How to Migrate from MariaDB to MySQL 8.0

We are seeing increasing requests for migrations from MariaDB to MySQL.

MariaDB has significantly diverged, and is no longer drop-in compatible with MySQL. To migrate from MariaDB to MySQL, an in-place upgrade is not possible. A logical dump and load will be necessary.

In this post I explain the process of such migration and the possible problems (not an exhaustive list) you may encounter during the upgrade.

The process consists of the following 4 operations:

  1. search for eventual incompatibilities
  2. dump the data (logical)
  3. install & start MySQL 8.0
  4. load the data

To illustrate the process of such migration, I use MariaDB 10.6, which is actually the most used version of MariaDB.

Search for eventual incompatibilities

This part is maybe the most chalenging, and more you wait for the migration, more this process will become complicated.

We need to find if the MariaDB 10.6 server hosting our data is also using some features that are different, removed or not available in MySQL 8.0.

High Availability

In MariaDB, HA is provided by Galera, a plugin developed by another company, Codership. MySQL includes native, built-in, HA and DR using Group Replication, InnoDB Cluster, ClusterSet and ReplicaSet. This article does not cover the migration from Galera to InnoDB Cluster.

Storage Engines

MariaDB Community Edition, contains various storage engines, in alpha or beta stages. These engines are not included in MariaDB Enterprise Edition. InnoDB is the main engine used for transaction processing. Before migration, you will need to convert data in other storage engines to InnoDB.

MySQL primary storage engine is InnoDB.

This is a query that you can use to verify the Storage Engines actually used on your database:

  CONCAT(ROUND(sum(data_length) / ( 1024 * 1024 * 1024 ), 2), 'G') DATA,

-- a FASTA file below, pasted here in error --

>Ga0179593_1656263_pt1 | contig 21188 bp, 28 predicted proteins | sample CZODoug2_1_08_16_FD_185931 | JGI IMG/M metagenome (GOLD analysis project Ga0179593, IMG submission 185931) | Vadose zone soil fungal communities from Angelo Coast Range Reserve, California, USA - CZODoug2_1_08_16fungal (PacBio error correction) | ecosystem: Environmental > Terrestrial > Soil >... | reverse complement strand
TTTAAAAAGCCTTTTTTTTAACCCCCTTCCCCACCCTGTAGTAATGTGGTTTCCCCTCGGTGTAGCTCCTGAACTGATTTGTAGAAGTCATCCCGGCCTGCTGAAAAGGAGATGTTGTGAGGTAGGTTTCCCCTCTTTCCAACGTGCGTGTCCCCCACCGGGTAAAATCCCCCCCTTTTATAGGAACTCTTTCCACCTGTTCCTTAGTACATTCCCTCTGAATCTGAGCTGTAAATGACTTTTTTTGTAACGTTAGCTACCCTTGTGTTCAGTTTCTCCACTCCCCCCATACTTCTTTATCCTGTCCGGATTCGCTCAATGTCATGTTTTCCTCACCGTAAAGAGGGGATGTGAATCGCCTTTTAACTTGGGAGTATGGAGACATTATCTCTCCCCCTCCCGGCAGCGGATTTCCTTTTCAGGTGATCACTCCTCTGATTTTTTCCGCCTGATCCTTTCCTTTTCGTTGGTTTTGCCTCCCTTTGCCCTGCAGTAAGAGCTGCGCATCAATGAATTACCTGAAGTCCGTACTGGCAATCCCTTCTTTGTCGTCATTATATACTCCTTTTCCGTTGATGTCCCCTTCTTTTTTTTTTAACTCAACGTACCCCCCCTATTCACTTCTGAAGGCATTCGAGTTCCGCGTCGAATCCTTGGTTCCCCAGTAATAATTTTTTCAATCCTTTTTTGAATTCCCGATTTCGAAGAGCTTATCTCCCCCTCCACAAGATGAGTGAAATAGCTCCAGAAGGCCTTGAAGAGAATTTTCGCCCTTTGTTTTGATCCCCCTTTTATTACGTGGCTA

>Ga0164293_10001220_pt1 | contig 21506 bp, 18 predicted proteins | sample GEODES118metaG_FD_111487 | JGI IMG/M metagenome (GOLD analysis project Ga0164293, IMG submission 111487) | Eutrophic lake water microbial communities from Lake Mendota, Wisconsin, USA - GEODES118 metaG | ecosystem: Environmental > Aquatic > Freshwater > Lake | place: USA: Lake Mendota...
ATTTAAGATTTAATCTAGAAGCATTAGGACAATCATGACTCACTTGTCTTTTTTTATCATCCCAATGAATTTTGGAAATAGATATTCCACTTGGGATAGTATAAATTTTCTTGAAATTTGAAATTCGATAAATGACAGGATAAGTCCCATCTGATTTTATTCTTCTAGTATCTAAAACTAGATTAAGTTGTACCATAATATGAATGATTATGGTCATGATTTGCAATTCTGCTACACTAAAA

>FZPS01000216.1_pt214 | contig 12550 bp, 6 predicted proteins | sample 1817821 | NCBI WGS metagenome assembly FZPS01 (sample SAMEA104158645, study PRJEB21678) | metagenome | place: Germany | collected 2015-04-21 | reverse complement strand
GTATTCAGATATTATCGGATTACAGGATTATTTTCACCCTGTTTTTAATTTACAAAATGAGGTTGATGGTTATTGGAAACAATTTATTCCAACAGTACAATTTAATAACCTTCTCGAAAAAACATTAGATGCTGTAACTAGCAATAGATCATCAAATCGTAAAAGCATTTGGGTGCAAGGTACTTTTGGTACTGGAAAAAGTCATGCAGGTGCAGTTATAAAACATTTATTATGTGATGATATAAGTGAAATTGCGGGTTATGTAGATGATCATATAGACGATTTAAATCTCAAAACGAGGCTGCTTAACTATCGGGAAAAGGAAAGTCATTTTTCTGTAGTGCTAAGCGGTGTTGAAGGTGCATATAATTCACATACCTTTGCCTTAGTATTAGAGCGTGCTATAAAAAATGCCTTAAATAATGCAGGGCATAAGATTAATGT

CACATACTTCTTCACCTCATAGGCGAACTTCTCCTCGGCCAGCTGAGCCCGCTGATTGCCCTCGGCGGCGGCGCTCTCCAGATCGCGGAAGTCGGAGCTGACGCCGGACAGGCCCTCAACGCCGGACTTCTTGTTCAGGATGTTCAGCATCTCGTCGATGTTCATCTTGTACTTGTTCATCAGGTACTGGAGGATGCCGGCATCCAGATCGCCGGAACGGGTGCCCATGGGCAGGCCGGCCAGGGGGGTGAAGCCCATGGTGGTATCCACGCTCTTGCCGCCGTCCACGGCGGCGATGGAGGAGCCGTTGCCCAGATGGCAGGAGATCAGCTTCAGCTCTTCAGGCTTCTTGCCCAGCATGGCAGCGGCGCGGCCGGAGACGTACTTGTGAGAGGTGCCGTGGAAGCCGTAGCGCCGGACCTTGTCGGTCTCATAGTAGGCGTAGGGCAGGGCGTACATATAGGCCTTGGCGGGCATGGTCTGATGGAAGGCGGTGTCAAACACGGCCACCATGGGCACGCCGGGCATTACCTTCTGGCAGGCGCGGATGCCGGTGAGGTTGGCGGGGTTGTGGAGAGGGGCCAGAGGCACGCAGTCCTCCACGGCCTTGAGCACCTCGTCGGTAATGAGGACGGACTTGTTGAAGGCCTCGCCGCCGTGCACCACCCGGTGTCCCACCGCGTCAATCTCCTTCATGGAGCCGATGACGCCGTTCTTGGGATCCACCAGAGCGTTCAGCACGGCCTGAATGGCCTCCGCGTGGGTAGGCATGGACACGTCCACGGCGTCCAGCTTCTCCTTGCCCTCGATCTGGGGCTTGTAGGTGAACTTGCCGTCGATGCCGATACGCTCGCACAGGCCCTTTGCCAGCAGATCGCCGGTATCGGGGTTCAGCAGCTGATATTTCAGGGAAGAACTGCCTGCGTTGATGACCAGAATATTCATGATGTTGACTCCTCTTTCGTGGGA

CONCAT(ROUND(sum(index_length) / ( 1024 * 1024 * 1024 ), 2), 'G') INDEXES,
  CONCAT(sum(ROUND(( data_length + index_length ) / ( 1024 * 1024 * 1024 ), 2)), 'G') 'TOTAL SIZE', ENGINE 
FROM information_schema.TABLES
  NOT IN ('mysql', 'information_schema', 'performance_schema', 'sys') 
  GROUP BY engine;
|        1 | 0.00G | 0.00G   | 0.00G      | Aria   |
|        5 | 0.00G | 0.00G   | 0.00G      | InnoDB |
|        1 | 0.00G | 0.00G   | 0.00G      | MyISAM |
3 rows in set (0.002 sec)

In the example above, we can see that there is one table using a Storage Engine not supported in MySQL 8.0. Let’s find the table:

  FROM information_schema.TABLES  
    IN ('mysql', 'information_schema', 'performance_schema', 'sys')
   AND engine NOT IN ('MyISAM','InnoDB');
| mydatabase   | t4         | Aria   |
1 row in set (0.001 sec)

There are two ways to fix this, either we modify the engine directly on the MariaDB server (recommended), or we modify the engine when loading the data on MySQL 8.0.

Recommended way:

ALTER TABLE mydatabase.t4 ENGINE=InnoDB;

I will illustrate the dump in the next part without first changing the storage engine to InnoDB, but be aware that sometimes there may be limitations related to the size of the rows, it also depends on the character set used.


MariaDB has some functions that are not present in MySQL, like JSON_DETAILED, which is called JSON_PRETTY in MySQL 8.0.

The list of those functions is present in MariaDB’s documentation, however check it twice as some information regarding MySQL 8.0 is sometimes outdated, especially on this page, (like invisible columns, virtual columns, wait, intersect, except, …).

This is not a blocking factor for migration, unless these functions are present in the default values of columns. But of course, if your application uses some of these functions, it may be necessary to modify it to use the appropriate one in MySQL 8.0.

To illustrate this, let’s use the ADD_MONTHS function.

First let’s see if we have this function as default for some columns:

  FROM information_schema.COLUMNS
Empty set (0.055 sec)

Great !…. mmm but I’m sure I’ve created a table with that specific function as default. This is what I did:


In fact, several functions are acting like aliases. If we check the output of SHOW CREATE TABLE statement, we can see that the function is translated:

*************************** 1. row ***************************
       Table: t6
Create Table: CREATE TABLE `t6` (
  `id` int(11) NOT NULL DEFAULT nextval(`mydatabase`.`s3`),
  `b` int(11) DEFAULT NULL,
  `future` datetime DEFAULT (current_timestamp() + interval 2 month),
  PRIMARY KEY (`id`)
) ENGINE=InnoDB DEFAULT CHARSET=latin1 COLLATE=latin1_swedish_ci
1 row in set (0.000 sec)

We can see that ADD_MONTHS() was translated by + interval 2 month.

This means that this function is not a problem when it has been used as default value when creating a table.

But of course, if the application uses such a function in its queries, they must be rewritten. Enabling general log and parsing it is the best way to look for such queries. But many DBAs don’t like to enable the general log, because it can create a significant overhead with heavy workload.